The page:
A short history of East London, part 1

Mrs Atticus and I had some friends around for dinner on Sunday, and we got to chatting about how marvellous East London is. In fact, we couldn’t quite believe how fast the whole area around Stratford, Silvertown and the Docklands has developed, especially of late, and this got us thinking back over the history of our local neighbourhood.

The history of East London is firmly and inextricably intertwined with immigration, going back as far as memory itself. Travellers would come up the Thames and settle in East London, while the more established families who had successfully built up their wealth over successive generations tended to occupy West London. The expansion of the British empire only added to this impetus, but you have to go way back before the Victorian era to find the start; the heart of Roman Londinium was in fact very close to the existing Tower of London, bisected by what is now Bishopsgate running through the City of London and bordered by Aldgate to the east. So really, when you think about it, East London is the heart of London…

The explosion of international trade that came with the discovery of new worlds and the expansion of the empire made the Thames busier than ever. St Katherine’s docks were opened in around 1870 to help cater for the increase in demand, but there were docks dotted all over East London and with the docks came the need for ship workers, dock hands, cart horses and all the support services that go with them – from pubs and eateries to blacksmiths and markets, the already overcrowded East End just got busier. Jews, Russians, French, Polish and Romanians added their names to those already living in East London, and the idea of tensions caused by immigrants is nothing new, in spite of the long history that immigration has in London, and the central role it has played in helping to shape the diverse culture and thriving metropolis that is our capital city.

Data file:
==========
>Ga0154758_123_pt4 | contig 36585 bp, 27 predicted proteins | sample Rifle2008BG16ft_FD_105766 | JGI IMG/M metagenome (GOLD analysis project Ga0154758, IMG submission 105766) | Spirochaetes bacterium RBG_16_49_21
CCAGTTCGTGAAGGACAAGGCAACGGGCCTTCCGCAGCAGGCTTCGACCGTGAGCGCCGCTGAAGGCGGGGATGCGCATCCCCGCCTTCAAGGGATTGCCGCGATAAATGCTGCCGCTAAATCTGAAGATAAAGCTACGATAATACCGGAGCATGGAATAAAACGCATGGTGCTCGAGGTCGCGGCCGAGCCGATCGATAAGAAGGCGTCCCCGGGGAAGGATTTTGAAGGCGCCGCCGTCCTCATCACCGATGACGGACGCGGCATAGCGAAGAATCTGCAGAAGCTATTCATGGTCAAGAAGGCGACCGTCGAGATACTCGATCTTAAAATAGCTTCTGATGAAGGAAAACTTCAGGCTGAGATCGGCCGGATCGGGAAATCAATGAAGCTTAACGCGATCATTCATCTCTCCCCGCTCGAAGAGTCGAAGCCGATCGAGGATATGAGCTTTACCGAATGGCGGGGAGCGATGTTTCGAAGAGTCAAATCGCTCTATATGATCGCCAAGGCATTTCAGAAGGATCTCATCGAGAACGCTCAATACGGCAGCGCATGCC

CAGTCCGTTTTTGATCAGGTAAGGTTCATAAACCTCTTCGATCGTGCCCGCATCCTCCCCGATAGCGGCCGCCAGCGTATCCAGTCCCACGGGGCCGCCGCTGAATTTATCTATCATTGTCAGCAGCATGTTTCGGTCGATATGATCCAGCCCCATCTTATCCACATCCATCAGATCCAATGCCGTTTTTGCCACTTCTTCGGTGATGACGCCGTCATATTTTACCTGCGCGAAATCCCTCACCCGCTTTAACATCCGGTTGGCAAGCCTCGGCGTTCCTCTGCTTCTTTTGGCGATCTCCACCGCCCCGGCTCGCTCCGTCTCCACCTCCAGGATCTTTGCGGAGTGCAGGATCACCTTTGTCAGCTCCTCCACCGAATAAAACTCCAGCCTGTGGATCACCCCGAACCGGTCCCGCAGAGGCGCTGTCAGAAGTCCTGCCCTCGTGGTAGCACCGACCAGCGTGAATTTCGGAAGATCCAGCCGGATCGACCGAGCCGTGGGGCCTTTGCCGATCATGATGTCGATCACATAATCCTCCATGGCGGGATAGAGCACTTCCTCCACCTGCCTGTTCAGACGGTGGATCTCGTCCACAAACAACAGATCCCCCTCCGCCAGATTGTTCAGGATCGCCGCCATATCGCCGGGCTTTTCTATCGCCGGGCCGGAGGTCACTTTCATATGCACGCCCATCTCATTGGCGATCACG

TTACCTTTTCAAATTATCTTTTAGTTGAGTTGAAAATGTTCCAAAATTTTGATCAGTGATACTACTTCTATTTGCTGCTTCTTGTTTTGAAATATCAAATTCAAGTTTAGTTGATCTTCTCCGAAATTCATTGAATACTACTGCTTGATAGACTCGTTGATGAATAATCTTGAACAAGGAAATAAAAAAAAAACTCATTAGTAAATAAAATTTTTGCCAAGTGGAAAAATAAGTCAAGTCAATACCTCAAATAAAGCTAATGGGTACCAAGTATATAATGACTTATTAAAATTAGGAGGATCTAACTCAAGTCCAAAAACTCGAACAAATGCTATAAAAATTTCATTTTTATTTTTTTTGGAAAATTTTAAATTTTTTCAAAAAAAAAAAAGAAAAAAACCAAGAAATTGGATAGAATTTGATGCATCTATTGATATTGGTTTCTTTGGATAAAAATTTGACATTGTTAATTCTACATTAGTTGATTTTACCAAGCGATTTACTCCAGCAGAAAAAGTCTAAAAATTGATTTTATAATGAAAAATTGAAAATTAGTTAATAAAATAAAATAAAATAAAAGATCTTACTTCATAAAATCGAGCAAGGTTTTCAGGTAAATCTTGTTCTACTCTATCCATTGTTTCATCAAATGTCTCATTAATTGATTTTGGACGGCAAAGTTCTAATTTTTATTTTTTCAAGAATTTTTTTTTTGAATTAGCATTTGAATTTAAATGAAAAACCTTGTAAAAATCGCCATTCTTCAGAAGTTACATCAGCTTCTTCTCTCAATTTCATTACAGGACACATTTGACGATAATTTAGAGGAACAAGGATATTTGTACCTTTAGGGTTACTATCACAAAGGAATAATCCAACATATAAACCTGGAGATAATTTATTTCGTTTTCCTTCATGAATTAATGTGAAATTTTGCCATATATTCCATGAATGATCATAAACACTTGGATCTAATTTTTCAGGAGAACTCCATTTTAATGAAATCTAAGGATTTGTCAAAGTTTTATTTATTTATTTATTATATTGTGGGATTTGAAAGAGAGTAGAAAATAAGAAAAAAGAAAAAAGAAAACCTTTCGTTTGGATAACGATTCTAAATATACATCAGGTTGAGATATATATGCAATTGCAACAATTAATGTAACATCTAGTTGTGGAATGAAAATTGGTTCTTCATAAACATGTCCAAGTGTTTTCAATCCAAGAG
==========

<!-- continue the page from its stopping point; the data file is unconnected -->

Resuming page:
Unfortunately, while the growth in trade benefited the wealthy and the Exchequer alike, it did not bring prosperity to the workers themselves. Unprotected by labour laws, their fortunes were often left to their masters, some of whom took a very real and genuine interest in the welfare of their workers and their families, but the majority of whom simply abused their positions to get away with paying as little as possible, for as much work as possible, and in the worst conditions. Disease was rife, housing conditions were terrible and gangs ruled the streets with protection rackets, crime, prostitution and highway robbery.

Perhaps the best illustration of the seedy depths to which East London had fallen was when Jack the Ripper carried out his grisly murders, in the late 1880’s. Operating around Spitalfields and Whitechapel, Jack the Ripper targeted prostitutes and literally gutted them, cutting out their insides after violently raping them. He became famous in his own right, partly for the grisly nature of his crimes, and partly for never getting caught. Unfortunately, these events did nothing to shine a positive light on the East End of London, and 1888 was quite possibly the East End’s darkest hour.

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